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Brigham Young Under Investigation Over Disciplining LGBTQ+ Students

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The federal probe will assess whether BYU's rules for same-sex couples are allowed due to the school's status as a private religious institution of higher education.


The U.S. Department of Education has started a civil rights investigation into how Brigham Young University, a private religious school in Utah, disciplines its LGBTQ+ students.

BYU is under investigation after its administration said it would still enforce a prohibition on same-sex dating even after that rule was removed from the school's honor code, according to The Salt Lake Tribune.

The school, which is run by the Church of Jesus Christ of Latter-day Saints, can punish students for holding hands or kissing someone of the same sex. They face harsher discipline than straight students, the Associated Press reports.

Senior BYU student Everett Patterson said the punishment for same-sex dating can be a warning or even an expulsion. He told TV station KSTU that he knows someone personally who had to leave BYU.

"They had gone in and admitted themself assuming there'd be some kind of discipline but not that they'd be expelled from the university," Patterson said. "And they were expelled."

"All the reasons that straight students come to this university are the reasons that we come to this university," he continued. "And the fact that queer students are held to a different standard than straight students. Because a straight student wouldn't be expelled for going on a date. Or holding hands. Or kissing."

In 2020, the school removed its ban on what it called "homosexual behavior," which led to some students coming out as LGBTQ+. However, a few weeks after the announcement of the change, the administration said that same-sex dating was still banned. It's just not in the honor code.

Things also banned include drinking alcohol, beards, and piercings.

Students at the school said they felt tricked for coming out. The federal investigation started under Title IX -- the law that protects against discrimination based on a person's sex in schools.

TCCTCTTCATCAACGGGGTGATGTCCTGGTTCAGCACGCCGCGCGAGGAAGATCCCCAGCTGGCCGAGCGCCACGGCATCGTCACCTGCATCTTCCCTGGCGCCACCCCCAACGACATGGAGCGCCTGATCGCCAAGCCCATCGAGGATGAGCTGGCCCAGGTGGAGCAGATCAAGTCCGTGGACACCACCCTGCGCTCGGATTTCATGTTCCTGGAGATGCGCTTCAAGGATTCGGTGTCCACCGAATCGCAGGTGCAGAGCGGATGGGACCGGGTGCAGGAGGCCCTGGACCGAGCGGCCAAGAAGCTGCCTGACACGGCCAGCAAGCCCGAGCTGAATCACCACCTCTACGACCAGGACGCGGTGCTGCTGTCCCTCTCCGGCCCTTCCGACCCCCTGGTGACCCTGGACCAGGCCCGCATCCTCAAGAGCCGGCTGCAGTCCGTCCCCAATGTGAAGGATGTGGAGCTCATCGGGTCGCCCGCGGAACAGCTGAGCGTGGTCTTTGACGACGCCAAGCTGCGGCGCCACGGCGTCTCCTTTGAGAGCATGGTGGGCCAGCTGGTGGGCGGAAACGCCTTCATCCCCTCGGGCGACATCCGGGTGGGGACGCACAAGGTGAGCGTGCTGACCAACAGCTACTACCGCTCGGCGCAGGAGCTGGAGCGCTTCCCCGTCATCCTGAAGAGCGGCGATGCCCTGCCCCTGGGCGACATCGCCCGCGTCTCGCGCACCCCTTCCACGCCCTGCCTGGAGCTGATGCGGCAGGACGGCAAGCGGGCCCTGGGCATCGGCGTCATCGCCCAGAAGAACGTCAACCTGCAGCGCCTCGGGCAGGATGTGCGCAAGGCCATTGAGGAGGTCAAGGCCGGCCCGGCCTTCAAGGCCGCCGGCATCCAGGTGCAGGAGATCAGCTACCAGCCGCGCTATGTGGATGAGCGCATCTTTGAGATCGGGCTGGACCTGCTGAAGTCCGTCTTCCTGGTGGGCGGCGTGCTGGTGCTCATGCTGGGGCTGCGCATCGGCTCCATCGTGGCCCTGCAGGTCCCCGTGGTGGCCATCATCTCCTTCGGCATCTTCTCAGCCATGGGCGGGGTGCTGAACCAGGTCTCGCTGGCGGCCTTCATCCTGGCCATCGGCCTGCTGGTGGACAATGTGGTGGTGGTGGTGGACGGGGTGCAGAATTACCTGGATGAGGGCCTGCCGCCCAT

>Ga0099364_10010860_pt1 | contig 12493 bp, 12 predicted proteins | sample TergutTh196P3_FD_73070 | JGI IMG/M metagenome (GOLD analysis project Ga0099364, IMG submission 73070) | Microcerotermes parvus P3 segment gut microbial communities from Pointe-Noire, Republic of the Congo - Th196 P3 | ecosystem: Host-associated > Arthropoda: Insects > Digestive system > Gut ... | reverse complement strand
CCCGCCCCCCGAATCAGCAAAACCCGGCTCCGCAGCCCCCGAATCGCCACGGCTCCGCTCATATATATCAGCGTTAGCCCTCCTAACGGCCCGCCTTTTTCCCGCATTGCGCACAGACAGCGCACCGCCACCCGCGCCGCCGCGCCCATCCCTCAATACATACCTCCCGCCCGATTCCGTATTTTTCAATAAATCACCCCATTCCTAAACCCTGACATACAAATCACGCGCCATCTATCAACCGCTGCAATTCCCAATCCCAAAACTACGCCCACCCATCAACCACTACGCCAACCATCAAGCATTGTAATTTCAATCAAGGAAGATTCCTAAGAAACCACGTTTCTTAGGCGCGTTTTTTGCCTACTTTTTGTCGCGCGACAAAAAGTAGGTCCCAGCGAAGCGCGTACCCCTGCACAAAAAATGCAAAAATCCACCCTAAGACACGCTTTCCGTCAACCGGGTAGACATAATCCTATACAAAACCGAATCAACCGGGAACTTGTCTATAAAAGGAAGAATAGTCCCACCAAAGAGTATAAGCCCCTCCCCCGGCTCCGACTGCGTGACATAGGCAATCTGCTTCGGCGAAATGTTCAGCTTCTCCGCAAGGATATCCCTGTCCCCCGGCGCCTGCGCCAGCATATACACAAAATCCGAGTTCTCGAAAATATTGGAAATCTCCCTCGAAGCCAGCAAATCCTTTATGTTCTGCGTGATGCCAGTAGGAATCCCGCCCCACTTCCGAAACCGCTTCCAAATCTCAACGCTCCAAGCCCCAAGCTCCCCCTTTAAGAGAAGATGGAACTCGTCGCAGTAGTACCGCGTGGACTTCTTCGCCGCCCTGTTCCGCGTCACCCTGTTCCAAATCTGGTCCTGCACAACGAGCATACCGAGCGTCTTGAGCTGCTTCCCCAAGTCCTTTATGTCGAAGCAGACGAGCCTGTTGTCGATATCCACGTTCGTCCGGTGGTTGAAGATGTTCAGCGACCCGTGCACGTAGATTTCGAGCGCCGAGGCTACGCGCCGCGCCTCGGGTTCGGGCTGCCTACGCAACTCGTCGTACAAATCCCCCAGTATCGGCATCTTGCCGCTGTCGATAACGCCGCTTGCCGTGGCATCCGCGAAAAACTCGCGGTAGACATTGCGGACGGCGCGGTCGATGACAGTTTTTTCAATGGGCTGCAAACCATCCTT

The probe will assess whether BYU's rule is allowed due to the school's status as a private religious institution of higher education or if the school is violating the rights of its LGBTQ+ students.

"BYU is exempt from application of Title IX rules that conflict with the religious tenets of The Church of Jesus Christ of Latter-day Saints," said BYU spokesperson Carri Jenkins, according to The Hill. "BYU does not anticipate any further action by [the DOE's Office of Civil Rights] on this complaint."

As a private religious school, BYU does have some religious exemptions, according to the AP. However, the probe is investigating if the complaint the DOE received falls under those exemptions.

"I've grown up in Utah and I understand the invincibility that the Mormon Church can have. So I kind of was like, 'Wow, this is so cool.' But somehow, BYU escapes it every time," BYU student Christian Hunt told KSTU.

LGBTQ+ rights have been a significant topic for schools in recent years. The school was sued last year for alleged discrimination. The school banned protests near its letter Y, which is on a mountainside, after some protesters lit the letter in the colors of the rainbow. And last fall, a top church official called out faculty, staff, and students who go against the Mormon Church's anti-marriage equality stance.

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